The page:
Rough Draft of a Theory
In contrast, Pure Cognition is characterized by stasis. The body is doing almost nothing. In place of sensory and motor constraints on cognition, frameworks, or representations, must be internally generated. Pure Cognition is thought, absent of immediate sensation or action.
Pure Cognition is useful because it is NOT connected to action. Imagine yourself at a choice-point, a split in the road where there are four possible routes. You have a goal, but you haven’t been at this point on the road before and are unsure which route to take. You could make an arbitrary selection of one of the routes. On the positive side, there is a one-in-four chance that this will work. On the other hand, on the high likelihood of failure, you will return to the choice point and continue making arbitrary choices until you find a working route. Pretty inefficient.
Pure Cognition gives you the option of standing still and thinking about it. If you have the mental capacity to imagine what you will see as you walk along one of the paths, without actually walking on the path, you may, in your mind, see that it does or does not lead to the goal. If it fails, you could continue this process until an optimal path is found. This second mechanism is faster than the first, energy efficient and doesn’t expose you to potential danger. It’s termed vicarious-trial-and-error8. Vicarious (imagined) perception and action is the domain of pure cognitive systems; it is dependent on complete internal representations; although characterized by inaction, it ultimately produces efficient action.
Origins of Pure Cognition
If Pure Cognition has such advantages, do all animals have it? What are the costs? Embodied Cognition is evident in virtually all animals including small-brained creatures. A house fly that jumps and flies quickly to avoid a slap is exhibiting embodied cognition. In contrast, it’s difficult to find examples of Pure Cognition in small brained creatures. Perhaps it requires a large brain. While clearly common in humans, other mammals appear to use pure cognition less frequently. Outside of birds and mammals, clear examples are hard to find. I propose the following, highly simplistic evolutionary scenario.
Pure cognition evolved from embodied cognition. Initially, there are special purpose embodied processes, such as the fly avoiding the slap, fixed and inflexible. These responses, similar to the affordances of a bird wing in flight, do not require a central representation, and may be the product of separate, discrete processors. Later, central representations begin to develop, which permit singular decisions, along with generalized, learned and flexible responses. These early central representations still rely on immediate sensory inputs and behavioral responses. Still later, the central representations reach a capacity where they can operate with, or without sensory input, and with or without, immediate behavioral responses. Our primate ancestors had modest pure cognitive capacity, largely used for cooperative game hunting. As brains evolved and grew, pure cognitive capacity enlarged6. Further, while pure cognition may have originally be restricted to certain domains, perhaps spatial, expanded cognitive capacity released pure cognition from domain specificity. While pure gestural communication may not depend on pure cognition, symbolic language does. If the utterance “dog” represents an unseen dog, producing and understanding the utterance requires pure cognition. The sound is a symbol for the unseen animal. Furthermore, if the sound represents a group of animals, rather than a specific dog (“dog” rather than “Rufus”) an abstraction is being represented.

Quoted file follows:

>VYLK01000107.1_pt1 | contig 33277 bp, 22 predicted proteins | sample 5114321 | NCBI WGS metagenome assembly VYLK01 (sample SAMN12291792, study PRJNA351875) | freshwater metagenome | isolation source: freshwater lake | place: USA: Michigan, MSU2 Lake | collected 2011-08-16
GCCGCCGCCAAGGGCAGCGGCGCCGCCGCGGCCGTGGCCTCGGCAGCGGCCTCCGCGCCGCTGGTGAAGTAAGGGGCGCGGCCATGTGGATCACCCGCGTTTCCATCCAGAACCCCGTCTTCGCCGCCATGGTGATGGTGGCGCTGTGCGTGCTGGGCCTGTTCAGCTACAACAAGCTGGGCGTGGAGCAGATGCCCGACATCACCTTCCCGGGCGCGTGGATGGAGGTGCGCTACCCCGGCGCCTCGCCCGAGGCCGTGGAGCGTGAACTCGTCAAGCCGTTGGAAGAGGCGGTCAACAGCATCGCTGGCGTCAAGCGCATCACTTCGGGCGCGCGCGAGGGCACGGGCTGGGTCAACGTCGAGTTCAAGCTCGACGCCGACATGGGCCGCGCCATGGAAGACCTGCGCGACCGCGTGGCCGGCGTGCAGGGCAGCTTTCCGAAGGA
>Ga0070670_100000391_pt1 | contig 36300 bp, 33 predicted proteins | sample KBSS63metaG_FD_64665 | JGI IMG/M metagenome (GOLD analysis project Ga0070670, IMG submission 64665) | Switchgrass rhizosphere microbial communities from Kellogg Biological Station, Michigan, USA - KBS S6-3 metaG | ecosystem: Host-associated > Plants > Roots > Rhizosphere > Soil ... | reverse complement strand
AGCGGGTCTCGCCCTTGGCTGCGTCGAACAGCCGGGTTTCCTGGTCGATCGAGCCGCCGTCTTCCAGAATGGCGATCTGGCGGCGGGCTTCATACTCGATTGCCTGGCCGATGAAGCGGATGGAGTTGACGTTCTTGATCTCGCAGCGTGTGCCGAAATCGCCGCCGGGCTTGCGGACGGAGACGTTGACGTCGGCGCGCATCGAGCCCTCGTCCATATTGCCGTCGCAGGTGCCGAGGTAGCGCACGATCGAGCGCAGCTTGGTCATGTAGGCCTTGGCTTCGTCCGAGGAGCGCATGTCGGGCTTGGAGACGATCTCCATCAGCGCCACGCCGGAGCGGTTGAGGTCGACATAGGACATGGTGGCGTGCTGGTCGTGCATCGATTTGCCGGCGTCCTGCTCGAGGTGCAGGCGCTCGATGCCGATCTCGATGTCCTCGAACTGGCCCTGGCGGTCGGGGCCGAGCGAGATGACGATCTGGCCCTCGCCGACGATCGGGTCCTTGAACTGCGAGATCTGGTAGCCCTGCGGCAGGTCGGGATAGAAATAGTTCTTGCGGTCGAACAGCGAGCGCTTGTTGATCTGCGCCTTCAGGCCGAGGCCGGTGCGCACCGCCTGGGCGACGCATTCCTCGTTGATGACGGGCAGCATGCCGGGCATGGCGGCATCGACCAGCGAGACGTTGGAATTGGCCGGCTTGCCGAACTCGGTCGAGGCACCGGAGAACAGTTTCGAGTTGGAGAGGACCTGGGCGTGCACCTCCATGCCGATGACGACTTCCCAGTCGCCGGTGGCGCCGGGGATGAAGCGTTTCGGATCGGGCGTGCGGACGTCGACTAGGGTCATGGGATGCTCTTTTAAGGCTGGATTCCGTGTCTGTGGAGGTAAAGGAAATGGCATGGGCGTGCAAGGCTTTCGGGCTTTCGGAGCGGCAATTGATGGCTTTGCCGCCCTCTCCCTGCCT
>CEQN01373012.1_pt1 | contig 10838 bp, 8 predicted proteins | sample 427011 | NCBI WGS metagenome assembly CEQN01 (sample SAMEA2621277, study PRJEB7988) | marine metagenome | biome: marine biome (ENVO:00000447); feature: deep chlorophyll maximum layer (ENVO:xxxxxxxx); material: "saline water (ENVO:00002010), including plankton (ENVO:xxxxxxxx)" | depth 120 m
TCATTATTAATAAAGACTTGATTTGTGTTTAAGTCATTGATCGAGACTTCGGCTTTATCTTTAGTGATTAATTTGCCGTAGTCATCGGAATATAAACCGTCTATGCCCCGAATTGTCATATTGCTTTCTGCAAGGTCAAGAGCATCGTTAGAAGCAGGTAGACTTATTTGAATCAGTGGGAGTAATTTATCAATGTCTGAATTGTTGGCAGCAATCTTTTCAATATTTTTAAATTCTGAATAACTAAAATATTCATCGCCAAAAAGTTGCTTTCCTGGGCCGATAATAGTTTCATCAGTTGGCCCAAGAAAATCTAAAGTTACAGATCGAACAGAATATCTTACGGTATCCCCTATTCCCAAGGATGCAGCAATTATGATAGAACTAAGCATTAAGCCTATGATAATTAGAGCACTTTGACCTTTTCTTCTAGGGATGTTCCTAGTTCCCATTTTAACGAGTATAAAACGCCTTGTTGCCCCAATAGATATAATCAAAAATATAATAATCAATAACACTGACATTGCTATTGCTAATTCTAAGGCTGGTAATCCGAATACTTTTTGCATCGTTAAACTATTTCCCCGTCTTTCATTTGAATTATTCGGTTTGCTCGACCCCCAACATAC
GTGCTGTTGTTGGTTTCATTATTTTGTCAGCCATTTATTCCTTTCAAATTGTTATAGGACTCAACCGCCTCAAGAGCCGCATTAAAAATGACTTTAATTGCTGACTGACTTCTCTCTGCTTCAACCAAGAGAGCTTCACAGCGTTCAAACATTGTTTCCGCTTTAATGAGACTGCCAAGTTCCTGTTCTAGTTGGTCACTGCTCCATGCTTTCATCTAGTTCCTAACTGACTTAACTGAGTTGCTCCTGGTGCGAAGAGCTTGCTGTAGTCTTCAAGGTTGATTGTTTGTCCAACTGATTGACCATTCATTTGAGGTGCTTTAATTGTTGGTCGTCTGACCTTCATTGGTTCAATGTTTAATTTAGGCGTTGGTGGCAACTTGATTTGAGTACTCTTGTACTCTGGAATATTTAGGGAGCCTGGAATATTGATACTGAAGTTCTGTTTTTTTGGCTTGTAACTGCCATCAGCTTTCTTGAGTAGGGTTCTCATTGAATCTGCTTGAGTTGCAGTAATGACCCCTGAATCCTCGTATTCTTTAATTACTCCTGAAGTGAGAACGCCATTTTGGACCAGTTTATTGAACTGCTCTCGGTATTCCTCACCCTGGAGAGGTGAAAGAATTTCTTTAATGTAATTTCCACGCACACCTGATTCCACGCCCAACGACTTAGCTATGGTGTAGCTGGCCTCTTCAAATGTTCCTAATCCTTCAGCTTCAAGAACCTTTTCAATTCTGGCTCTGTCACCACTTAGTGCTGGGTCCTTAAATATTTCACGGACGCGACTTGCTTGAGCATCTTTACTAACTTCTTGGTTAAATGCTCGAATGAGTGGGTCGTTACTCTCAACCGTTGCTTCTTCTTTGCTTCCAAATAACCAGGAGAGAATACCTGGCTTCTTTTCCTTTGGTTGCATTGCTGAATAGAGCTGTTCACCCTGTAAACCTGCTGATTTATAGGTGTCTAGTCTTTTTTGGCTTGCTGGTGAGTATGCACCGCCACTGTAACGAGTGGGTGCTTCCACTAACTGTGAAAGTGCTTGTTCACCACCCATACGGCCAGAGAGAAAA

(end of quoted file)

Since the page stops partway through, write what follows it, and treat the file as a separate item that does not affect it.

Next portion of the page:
Cognitive Frameworks. Each cognitive operation, whether embedded or pure, occurs within a framework — or context. An example of a framework is the visual field. An object can be seen in the upper left portion of the visual field if it is real or imagined — as in “imagine an apple in the upper left of your visual field”. Kant proposed that there were two innate frameworks, space and time; termed a priori intuitions. As with cognition, cognitive frameworks can be embedded in the real or abstract. Abstract frameworks, (described briefly in footnote 8) give added power to cognition and are critical to some of the functions listed below. 9
Let’s return to the list of pure cognitive functions, and discuss core functions and specific examples briefly.
- What-if scenarios are the core of problem solving and creativity. Exploring imagining behaviors, in series, for an optimal solution to a problem. I believe this process is the core of all creative acts, and the greatest benefit provided by pure cognition.
- Creativity is produced by the “what-if” scenarios described above. The specifics of creativity derive from the specific associations that produce each imagined behavior. (The nature of associations is a separate topic. The “next association” in a series will be determined, at least in part, by the experience and endowment of the individual.)
- Symbolic representations may be a stretch, but a critical one. The notion: a symbolic representation is laid out in a framework that does not correspond to a real-world framework. For example, a graph is laid out in a virtual space. We have a cognitive capacity for space for behavioral and navigational purposes. Although a graph does not correspond to a behavioral space, the capacity to graph derives emerges from brain structures that use real-world space to construct effective spatial behavior. (perhaps this is why graphs above 3d are ineffective).
- Language is a particular type of symbolic representation. The basic structure of language is a linear, temporal structure, the sentence. The sentence likely derives from “natural” time-lines of behavioral sequences, but can be used for radically enlarged purposes. A symbolic representation requires a virtual structure. Once there is the basic sentence structure, any sorts of objects, unconstrained by real things, can be placed in the structure.